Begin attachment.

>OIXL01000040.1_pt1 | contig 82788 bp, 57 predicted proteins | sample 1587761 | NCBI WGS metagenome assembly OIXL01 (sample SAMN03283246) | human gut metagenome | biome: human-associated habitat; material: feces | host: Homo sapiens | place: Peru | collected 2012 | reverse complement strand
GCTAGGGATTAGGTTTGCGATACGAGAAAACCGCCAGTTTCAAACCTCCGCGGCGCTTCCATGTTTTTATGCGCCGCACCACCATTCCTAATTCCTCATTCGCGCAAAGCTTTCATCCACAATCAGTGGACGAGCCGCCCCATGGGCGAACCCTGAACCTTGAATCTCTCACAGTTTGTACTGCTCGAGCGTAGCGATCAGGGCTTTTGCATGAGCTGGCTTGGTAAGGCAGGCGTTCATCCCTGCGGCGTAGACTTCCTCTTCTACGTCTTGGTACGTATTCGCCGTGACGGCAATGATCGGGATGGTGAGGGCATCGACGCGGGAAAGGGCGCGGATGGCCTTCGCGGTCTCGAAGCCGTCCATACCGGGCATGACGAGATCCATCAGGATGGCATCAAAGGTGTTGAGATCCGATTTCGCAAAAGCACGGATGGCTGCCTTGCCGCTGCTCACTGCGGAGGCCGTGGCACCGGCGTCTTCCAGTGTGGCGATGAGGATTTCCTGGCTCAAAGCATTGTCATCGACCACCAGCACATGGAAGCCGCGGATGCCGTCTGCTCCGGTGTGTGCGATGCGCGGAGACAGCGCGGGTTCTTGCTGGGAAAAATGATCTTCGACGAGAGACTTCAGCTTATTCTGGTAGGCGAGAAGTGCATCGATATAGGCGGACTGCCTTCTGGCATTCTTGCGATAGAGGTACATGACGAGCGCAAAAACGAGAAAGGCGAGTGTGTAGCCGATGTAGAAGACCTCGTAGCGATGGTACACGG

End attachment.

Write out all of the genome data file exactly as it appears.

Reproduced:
>OIXL01000040.1_pt1 | contig 82788 bp, 57 predicted proteins | sample 1587761 | NCBI WGS metagenome assembly OIXL01 (sample SAMN03283246) | human gut metagenome | biome: human-associated habitat; material: feces | host: Homo sapiens | place: Peru | collected 2012 | reverse complement strand
GCTAGGGATTAGGTTTGCGATACGAGAAAACCGCCAGTTTCAAACCTCCGCGGCGCTTCCATGTTTTTATGCGCCGCACCACCATTCCTAATTCCTCATTCGCGCAAAGCTTTCATCCACAATCAGTGGACGAGCCGCCCCATGGGCGAACCCTGAACCTTGAATCTCTCACAGTTTGTACTGCTCGAGCGTAGCGATCAGGGCTTTTGCATGAGCTGGCTTGGTAAGGCAGGCGTTCATCCCTGCGGCGTAGACTTCCTCTTCTACGTCTTGGTACGTATTCGCCGTGACGGCAATGATCGGGATGGTGAGGGCATCGACGCGGGAAAGGGCGCGGATGGCCTTCGCGGTCTCGAAGCCGTCCATACCGGGCATGACGAGATCCATCAGGATGGCATCAAAGGTGTTGAGATCCGATTTCGCAAAAGCACGGATGGCTGCCTTGCCGCTGCTCACTGCGGAGGCCGTGGCACCGGCGTCTTCCAGTGTGGCGATGAGGATTTCCTGGCTCAAAGCATTGTCATCGACCACCAGCACATGGAAGCCGCGGATGCCGTCTGCTCCGGTGTGTGCGATGCGCGGAGACAGCGCGGGTTCTTGCTGGGAAAAATGATCTTCGACGAGAGACTTCAGCTTATTCTGGTAGGCGAGAAGTGCATCGATATAGGCGGACTGCCTTCTGGCATTCTTGCGATAGAGGTACATGACGAGCGCAAAAACGAGAAAGGCGAGTGTGTAGCCGATGTAGAAGACCTCGTAGCGATGGTACACGG